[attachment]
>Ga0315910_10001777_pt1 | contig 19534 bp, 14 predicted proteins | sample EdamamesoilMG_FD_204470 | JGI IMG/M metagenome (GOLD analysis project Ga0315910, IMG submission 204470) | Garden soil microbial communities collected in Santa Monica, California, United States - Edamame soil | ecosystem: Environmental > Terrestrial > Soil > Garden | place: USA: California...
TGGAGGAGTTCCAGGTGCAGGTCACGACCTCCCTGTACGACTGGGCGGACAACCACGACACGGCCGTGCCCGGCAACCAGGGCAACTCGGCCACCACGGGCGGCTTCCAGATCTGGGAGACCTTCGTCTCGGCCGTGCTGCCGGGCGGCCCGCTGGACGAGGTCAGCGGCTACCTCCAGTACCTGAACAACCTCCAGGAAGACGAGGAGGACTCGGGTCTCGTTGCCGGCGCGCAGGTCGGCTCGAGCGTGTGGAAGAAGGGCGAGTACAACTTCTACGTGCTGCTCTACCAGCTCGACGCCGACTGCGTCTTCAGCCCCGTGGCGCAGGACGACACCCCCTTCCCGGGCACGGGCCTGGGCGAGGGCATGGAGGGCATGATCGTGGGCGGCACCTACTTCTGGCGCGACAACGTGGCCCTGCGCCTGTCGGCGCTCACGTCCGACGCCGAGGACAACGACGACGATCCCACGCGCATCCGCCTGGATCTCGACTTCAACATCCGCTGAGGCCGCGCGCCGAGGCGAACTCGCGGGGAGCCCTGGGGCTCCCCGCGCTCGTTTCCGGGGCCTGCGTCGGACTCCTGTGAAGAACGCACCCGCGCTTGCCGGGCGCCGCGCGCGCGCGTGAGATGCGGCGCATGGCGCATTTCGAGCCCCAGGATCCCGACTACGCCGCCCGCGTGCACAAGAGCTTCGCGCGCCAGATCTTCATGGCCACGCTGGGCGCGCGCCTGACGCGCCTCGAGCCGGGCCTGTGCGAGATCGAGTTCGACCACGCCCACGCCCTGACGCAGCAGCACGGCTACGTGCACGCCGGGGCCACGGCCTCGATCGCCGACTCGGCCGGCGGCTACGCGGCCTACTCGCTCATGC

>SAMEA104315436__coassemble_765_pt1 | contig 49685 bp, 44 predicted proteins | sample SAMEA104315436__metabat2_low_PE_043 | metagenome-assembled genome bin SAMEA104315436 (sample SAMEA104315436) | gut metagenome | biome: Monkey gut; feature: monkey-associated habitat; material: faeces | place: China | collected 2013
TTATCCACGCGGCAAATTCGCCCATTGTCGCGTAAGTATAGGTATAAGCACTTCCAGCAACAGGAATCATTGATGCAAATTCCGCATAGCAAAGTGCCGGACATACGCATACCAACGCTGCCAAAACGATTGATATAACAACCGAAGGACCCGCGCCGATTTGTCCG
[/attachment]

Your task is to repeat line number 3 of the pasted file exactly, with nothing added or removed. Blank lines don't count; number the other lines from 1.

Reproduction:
>SAMEA104315436__coassemble_765_pt1 | contig 49685 bp, 44 predicted proteins | sample SAMEA104315436__metabat2_low_PE_043 | metagenome-assembled genome bin SAMEA104315436 (sample SAMEA104315436) | gut metagenome | biome: Monkey gut; feature: monkey-associated habitat; material: faeces | place: China | collected 2013